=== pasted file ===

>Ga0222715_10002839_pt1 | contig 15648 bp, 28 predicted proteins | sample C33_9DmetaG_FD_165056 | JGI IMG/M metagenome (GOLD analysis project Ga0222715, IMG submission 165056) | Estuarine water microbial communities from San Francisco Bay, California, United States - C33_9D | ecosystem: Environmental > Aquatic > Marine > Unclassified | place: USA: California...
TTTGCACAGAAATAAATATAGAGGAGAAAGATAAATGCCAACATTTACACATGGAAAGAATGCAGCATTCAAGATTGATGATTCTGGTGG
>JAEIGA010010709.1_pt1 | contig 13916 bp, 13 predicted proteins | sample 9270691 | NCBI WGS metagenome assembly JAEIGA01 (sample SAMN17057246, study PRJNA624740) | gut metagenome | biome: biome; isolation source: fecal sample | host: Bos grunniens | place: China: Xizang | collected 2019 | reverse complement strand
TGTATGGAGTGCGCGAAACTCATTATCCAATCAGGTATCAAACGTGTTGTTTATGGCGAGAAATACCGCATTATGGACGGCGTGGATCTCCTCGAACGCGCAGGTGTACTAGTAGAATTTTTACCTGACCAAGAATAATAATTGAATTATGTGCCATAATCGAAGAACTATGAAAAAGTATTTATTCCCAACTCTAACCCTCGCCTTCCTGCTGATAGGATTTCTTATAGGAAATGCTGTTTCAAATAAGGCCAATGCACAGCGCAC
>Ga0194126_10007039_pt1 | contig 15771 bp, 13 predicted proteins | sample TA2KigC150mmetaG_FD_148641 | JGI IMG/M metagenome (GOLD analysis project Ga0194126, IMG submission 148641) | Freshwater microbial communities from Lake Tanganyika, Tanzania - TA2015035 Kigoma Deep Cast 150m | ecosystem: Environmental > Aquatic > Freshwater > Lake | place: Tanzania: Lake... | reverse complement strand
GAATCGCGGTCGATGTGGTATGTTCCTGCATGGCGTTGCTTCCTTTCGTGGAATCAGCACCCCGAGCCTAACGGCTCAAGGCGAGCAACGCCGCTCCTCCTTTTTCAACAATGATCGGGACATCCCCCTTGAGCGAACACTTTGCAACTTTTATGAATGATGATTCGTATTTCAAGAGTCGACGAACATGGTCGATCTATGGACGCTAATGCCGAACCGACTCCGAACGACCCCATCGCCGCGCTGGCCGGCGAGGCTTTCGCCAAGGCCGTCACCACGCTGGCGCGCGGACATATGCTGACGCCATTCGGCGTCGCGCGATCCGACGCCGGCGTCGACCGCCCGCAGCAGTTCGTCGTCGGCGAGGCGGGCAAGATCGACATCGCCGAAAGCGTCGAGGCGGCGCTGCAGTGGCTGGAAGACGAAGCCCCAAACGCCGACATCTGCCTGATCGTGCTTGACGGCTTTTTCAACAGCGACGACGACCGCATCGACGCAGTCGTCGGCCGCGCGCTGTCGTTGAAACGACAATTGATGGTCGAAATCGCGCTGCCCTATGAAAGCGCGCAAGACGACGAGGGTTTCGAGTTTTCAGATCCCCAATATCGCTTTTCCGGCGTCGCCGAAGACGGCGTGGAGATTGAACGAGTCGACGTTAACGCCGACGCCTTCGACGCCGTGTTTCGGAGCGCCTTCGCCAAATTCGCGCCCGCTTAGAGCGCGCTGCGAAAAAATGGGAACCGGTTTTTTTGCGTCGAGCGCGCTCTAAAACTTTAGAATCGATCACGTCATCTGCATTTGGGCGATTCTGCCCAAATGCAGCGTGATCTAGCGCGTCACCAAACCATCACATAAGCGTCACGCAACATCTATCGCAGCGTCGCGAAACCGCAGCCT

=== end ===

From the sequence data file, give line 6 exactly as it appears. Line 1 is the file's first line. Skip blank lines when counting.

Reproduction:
GAATCGCGGTCGATGTGGTATGTTCCTGCATGGCGTTGCTTCCTTTCGTGGAATCAGCACCCCGAGCCTAACGGCTCAAGGCGAGCAACGCCGCTCCTCCTTTTTCAACAATGATCGGGACATCCCCCTTGAGCGAACACTTTGCAACTTTTATGAATGATGATTCGTATTTCAAGAGTCGACGAACATGGTCGATCTATGGACGCTAATGCCGAACCGACTCCGAACGACCCCATCGCCGCGCTGGCCGGCGAGGCTTTCGCCAAGGCCGTCACCACGCTGGCGCGCGGACATATGCTGACGCCATTCGGCGTCGCGCGATCCGACGCCGGCGTCGACCGCCCGCAGCAGTTCGTCGTCGGCGAGGCGGGCAAGATCGACATCGCCGAAAGCGTCGAGGCGGCGCTGCAGTGGCTGGAAGACGAAGCCCCAAACGCCGACATCTGCCTGATCGTGCTTGACGGCTTTTTCAACAGCGACGACGACCGCATCGACGCAGTCGTCGGCCGCGCGCTGTCGTTGAAACGACAATTGATGGTCGAAATCGCGCTGCCCTATGAAAGCGCGCAAGACGACGAGGGTTTCGAGTTTTCAGATCCCCAATATCGCTTTTCCGGCGTCGCCGAAGACGGCGTGGAGATTGAACGAGTCGACGTTAACGCCGACGCCTTCGACGCCGTGTTTCGGAGCGCCTTCGCCAAATTCGCGCCCGCTTAGAGCGCGCTGCGAAAAAATGGGAACCGGTTTTTTTGCGTCGAGCGCGCTCTAAAACTTTAGAATCGATCACGTCATCTGCATTTGGGCGATTCTGCCCAAATGCAGCGTGATCTAGCGCGTCACCAAACCATCACATAAGCGTCACGCAACATCTATCGCAGCGTCGCGAAACCGCAGCCT